Tag: Morgan Freeman


Review: Angel Has Fallen

August 25, 2019

We witnessed how Olympus fell in 2013 and in 2016 London was under attack in “London Has Fallen”. We’re now three years later and so what could fall in 2019? Well, it seems that this time it’s the Angel (a.k.a. the protector of the politicians) himself. Director Ric Roman Waugh (“Snitch”, “Felon”) his “Angel Has Fallen” might be the most unnecessary “fallen” film but luckily for us, it doesn’t fall flat.

Welcome back, Mike Banning!

Let’s bring you up to speed as fast as the actions scenes in this movie just in case you haven’t seen the previous two films. Secret Service Agent Mike Banning (Gerard Butler) is the arch-angel and protector of high profiled politicians. In “Olympus Has Fallen”, he had to rescue the former president from kidnappers and in the second instalment, he needed to stop the assassination of the world leaders.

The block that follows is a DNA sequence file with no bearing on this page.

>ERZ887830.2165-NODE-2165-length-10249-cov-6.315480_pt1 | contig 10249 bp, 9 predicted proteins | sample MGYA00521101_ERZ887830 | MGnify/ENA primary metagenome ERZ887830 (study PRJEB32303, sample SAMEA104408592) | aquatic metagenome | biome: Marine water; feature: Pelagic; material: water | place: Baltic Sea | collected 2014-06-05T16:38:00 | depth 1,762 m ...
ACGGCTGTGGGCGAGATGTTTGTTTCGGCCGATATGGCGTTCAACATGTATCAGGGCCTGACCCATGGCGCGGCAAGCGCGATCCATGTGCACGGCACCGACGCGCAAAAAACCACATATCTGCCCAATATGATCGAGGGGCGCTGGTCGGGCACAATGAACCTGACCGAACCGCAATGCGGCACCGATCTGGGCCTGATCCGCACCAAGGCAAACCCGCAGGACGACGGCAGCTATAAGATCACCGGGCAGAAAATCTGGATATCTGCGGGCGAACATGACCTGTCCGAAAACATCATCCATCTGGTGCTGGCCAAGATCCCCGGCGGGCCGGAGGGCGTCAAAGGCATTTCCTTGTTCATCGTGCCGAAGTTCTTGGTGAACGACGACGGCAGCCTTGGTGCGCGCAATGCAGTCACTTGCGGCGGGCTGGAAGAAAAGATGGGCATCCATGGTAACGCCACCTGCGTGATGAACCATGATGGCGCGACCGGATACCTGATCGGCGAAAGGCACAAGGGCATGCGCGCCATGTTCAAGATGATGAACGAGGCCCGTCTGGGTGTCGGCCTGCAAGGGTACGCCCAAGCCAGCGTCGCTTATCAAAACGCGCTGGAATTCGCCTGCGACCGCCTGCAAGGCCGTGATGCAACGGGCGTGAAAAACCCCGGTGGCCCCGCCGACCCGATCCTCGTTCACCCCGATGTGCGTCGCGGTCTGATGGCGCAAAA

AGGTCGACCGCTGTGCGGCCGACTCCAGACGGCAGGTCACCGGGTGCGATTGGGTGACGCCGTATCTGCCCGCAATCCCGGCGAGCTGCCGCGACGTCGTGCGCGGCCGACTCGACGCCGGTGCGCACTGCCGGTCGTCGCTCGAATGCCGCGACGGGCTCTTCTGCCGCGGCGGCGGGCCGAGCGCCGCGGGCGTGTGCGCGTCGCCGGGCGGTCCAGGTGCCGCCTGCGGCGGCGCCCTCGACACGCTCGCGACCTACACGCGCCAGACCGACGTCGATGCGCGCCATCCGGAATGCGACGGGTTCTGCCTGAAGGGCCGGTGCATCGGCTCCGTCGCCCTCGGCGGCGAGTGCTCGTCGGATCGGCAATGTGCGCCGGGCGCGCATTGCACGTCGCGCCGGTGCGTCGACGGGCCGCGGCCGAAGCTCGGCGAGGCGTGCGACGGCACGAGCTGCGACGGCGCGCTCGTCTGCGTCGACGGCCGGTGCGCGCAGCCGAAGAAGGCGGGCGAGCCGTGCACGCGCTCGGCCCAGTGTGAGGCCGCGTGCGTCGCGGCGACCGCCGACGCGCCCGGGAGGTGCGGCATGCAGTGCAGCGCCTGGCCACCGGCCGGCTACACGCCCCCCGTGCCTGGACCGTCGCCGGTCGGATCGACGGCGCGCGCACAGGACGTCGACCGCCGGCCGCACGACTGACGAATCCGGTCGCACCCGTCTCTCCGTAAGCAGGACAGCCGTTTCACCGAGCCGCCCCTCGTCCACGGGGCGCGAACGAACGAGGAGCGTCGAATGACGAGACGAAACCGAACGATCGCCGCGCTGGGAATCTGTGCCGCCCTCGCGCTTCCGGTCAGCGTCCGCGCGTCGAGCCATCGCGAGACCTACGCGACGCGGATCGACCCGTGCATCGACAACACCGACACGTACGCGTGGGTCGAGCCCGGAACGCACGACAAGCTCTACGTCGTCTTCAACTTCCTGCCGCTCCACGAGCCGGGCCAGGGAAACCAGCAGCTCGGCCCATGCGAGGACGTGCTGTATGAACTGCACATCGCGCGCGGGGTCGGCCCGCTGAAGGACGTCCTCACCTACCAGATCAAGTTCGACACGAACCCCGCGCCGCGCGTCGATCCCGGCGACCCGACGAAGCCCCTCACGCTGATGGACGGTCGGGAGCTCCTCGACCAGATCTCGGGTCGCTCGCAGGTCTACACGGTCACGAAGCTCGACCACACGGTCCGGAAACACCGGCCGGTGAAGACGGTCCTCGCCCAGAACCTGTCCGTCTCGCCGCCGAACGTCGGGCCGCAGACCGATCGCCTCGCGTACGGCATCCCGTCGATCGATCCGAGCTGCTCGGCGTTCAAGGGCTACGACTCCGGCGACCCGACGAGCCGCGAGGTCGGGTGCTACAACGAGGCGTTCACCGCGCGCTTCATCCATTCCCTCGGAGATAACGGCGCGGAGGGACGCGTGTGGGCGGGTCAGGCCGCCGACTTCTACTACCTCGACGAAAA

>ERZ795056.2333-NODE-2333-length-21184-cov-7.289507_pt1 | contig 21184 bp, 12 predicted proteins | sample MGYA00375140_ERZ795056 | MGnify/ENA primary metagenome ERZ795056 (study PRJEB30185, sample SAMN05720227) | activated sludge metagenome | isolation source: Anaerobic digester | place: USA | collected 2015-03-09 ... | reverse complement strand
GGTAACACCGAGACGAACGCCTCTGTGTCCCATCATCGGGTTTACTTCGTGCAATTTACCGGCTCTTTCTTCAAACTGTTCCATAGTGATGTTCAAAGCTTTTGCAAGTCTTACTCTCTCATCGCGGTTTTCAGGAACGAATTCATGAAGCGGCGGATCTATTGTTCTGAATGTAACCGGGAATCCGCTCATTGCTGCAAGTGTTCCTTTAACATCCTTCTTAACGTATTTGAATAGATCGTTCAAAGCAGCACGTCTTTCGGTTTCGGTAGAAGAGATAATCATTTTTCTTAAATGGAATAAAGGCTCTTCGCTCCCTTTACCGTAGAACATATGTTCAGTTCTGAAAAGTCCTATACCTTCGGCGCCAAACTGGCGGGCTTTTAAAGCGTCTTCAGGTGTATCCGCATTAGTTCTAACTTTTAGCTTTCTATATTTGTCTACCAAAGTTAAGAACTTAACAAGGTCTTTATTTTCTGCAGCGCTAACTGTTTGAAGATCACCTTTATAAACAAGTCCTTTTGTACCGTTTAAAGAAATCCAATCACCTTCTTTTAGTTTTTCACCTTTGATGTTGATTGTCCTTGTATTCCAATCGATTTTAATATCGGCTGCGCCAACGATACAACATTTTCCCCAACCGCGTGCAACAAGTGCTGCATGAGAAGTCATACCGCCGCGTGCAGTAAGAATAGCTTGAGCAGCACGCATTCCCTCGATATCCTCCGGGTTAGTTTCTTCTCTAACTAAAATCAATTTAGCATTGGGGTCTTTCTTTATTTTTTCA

What is it this time? It’s a mix of both. During a trip of president Allan Trumbull (Morgan Freeman), who’s escorted by Banning and his team, an assassination is carried out on Trumbull. The aftermatch of this drone attack: eighteen men killed and both the President and Banning have slipped into a coma. After waking up, Banning’s life is about to change forever. Because he’s the only survivor of the attack and because his hair and skin cells were found on the device that was used, he’s being charged for the attempted assassination of the President.

Banning knows that he’s being framed and wants to prove his innocence. Sadly, this means that he has to leave his wife Leah (Piper Perabo) and their little daughter behind for all their sakes. Banning’s trying to uncover the real threat but at the same time, his agency and the FBI are doing everything they can to nail him down. Will he be able to expose who’s behind the attack or will he be the one who takes the fall?

While their cat-and-mouse game is in full swing, the president is still in a coma and so Vice President Kirby (Tim Blake Nelson) has to step in. However, this leads to hard political allegations and the leak of secret information. It goes from bad to worse when there are rumours of corruption. Which impact will this have on the political landscape and will president Trumbull come out of his coma or not?